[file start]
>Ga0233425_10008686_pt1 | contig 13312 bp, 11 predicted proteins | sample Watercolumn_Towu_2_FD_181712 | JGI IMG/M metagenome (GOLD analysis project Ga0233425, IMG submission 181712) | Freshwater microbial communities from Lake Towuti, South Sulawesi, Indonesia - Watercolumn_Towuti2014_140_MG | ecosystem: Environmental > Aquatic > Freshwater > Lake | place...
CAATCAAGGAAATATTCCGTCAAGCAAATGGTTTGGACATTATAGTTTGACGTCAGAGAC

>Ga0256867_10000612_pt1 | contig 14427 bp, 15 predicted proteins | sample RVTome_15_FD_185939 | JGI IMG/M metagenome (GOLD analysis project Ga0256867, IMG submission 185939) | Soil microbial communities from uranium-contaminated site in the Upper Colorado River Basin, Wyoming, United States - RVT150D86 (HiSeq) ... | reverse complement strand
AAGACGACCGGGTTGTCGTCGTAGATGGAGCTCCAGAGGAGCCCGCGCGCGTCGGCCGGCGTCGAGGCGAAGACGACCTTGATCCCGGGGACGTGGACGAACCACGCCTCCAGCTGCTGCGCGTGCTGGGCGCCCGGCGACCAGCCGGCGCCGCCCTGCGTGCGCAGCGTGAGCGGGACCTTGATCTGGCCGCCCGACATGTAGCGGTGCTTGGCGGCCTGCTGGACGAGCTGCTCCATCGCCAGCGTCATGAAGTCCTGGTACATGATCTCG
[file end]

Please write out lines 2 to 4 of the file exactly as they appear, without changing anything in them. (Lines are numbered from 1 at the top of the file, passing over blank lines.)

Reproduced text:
CAATCAAGGAAATATTCCGTCAAGCAAATGGTTTGGACATTATAGTTTGACGTCAGAGAC

>Ga0256867_10000612_pt1 | contig 14427 bp, 15 predicted proteins | sample RVTome_15_FD_185939 | JGI IMG/M metagenome (GOLD analysis project Ga0256867, IMG submission 185939) | Soil microbial communities from uranium-contaminated site in the Upper Colorado River Basin, Wyoming, United States - RVT150D86 (HiSeq) ... | reverse complement strand
AAGACGACCGGGTTGTCGTCGTAGATGGAGCTCCAGAGGAGCCCGCGCGCGTCGGCCGGCGTCGAGGCGAAGACGACCTTGATCCCGGGGACGTGGACGAACCACGCCTCCAGCTGCTGCGCGTGCTGGGCGCCCGGCGACCAGCCGGCGCCGCCCTGCGTGCGCAGCGTGAGCGGGACCTTGATCTGGCCGCCCGACATGTAGCGGTGCTTGGCGGCCTGCTGGACGAGCTGCTCCATCGCCAGCGTCATGAAGTCCTGGTACATGATCTCG